This article concentrates on one of the great achievements of postmodernism regarding theology: the highlighting of the inseparable relation between religion and poetry. The article argues that, as we are unable to fashion a dependable representation of our world and of God, we have to return to the text and to the language of belief as sole way of expressing our thoughts about God and about belief. The language of belief is not the language of dogma, but that of poetry, and the language of poetry is figurative language. In illustration of this, the text of Samson is reread not as factually-true history, but as the tragic story of a person whose God-given calling and talents are in conflict with his natural drives and gifts, but whose heroic death nevertheless ultimately serves to glorify God. In conclusion the article pleads for the liberation of the Bible from the Greek-Roman construction of it, so that it may again begin to tell stories through which the reader may learn to comprehend something of God. So, too, the Jewishness of Jesus, which has been eroded by dogma and preaching, may be rediscovered.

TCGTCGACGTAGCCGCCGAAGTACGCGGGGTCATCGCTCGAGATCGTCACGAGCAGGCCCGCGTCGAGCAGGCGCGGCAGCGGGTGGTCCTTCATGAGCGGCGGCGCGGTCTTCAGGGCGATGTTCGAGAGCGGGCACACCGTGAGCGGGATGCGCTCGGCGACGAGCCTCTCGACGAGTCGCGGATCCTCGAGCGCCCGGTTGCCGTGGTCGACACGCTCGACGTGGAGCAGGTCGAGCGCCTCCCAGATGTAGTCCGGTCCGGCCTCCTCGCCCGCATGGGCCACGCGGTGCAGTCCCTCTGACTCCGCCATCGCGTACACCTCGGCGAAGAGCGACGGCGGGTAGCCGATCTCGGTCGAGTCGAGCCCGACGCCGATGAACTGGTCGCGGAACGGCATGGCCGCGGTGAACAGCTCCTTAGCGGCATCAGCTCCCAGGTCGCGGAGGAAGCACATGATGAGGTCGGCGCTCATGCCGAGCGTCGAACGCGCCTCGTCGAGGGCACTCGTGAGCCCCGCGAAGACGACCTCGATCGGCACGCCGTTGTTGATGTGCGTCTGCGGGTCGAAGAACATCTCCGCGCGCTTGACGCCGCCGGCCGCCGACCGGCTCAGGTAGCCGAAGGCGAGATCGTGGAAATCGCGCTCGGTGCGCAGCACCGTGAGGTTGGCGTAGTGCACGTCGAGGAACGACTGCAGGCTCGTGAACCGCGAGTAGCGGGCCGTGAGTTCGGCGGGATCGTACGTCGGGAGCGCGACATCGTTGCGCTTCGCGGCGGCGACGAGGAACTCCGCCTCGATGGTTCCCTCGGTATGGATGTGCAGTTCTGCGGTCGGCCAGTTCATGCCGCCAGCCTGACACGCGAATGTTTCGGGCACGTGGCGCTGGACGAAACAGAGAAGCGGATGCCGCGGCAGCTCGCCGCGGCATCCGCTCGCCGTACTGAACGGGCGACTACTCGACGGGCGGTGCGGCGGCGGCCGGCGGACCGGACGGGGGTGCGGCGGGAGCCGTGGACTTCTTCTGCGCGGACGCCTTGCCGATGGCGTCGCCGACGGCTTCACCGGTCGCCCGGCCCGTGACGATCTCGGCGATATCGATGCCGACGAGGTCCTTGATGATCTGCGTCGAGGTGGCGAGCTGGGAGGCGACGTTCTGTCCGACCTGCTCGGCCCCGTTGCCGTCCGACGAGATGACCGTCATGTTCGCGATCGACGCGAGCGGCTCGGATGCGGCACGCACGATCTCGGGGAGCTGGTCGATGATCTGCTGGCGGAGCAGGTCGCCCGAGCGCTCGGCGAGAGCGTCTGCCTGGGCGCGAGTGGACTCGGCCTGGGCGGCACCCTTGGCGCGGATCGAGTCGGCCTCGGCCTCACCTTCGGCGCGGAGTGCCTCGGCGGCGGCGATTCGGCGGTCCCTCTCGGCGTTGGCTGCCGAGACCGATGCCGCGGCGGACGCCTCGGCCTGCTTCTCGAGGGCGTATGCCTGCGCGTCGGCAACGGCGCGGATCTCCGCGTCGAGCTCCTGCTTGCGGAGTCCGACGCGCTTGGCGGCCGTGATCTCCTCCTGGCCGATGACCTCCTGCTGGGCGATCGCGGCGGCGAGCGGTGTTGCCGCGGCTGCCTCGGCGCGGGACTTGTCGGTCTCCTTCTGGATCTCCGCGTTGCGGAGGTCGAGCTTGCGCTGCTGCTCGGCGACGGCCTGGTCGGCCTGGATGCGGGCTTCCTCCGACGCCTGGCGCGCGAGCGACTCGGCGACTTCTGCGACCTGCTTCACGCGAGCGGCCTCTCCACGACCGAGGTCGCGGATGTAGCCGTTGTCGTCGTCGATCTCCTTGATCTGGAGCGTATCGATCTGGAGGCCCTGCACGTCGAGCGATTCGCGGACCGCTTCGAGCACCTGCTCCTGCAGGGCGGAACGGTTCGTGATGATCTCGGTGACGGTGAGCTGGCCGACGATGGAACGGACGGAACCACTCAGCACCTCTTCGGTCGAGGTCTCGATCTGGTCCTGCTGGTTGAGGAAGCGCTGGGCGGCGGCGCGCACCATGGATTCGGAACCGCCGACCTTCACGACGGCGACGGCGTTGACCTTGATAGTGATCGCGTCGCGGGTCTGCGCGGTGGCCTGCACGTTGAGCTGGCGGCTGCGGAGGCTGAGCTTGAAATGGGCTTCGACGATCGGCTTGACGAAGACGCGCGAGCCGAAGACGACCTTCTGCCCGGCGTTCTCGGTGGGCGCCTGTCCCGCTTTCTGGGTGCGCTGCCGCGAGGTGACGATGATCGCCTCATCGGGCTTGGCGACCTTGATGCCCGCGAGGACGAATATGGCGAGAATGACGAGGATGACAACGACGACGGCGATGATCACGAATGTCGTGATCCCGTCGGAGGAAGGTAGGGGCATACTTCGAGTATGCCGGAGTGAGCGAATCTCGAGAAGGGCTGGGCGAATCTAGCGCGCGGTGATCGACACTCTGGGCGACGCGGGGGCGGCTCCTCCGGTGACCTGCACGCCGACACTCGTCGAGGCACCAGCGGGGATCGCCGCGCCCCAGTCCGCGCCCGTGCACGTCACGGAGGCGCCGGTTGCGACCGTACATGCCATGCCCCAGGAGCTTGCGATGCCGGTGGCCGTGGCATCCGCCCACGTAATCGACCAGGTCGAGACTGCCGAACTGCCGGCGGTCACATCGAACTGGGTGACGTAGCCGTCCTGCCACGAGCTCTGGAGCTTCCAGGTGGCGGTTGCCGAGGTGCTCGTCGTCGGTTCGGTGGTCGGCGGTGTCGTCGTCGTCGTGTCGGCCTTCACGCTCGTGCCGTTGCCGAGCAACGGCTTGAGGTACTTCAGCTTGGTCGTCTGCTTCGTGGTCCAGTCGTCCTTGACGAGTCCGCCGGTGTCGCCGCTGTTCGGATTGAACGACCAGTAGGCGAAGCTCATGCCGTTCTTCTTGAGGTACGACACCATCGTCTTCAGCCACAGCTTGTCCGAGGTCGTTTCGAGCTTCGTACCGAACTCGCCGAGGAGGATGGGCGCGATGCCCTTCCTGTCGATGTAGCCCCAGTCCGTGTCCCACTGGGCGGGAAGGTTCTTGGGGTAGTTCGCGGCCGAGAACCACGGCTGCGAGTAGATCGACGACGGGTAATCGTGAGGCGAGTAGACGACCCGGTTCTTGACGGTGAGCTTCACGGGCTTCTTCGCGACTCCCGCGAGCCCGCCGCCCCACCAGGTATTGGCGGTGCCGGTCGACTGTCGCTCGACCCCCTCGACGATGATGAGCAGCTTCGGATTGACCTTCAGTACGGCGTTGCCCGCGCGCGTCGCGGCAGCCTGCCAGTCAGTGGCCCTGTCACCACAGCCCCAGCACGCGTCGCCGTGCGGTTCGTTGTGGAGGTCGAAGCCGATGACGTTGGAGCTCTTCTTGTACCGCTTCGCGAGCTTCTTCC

Spine cut of Journal binding and pages scanned on flatbed EPSON Expression 10000 XL; 400dpi; text/lineart - black and white - stored to Tiff
Derivation: Abbyy Fine Reader v.9 work with PNG-format (black and white); Photoshop CS3; Adobe Acrobat v.9
Web display format PDF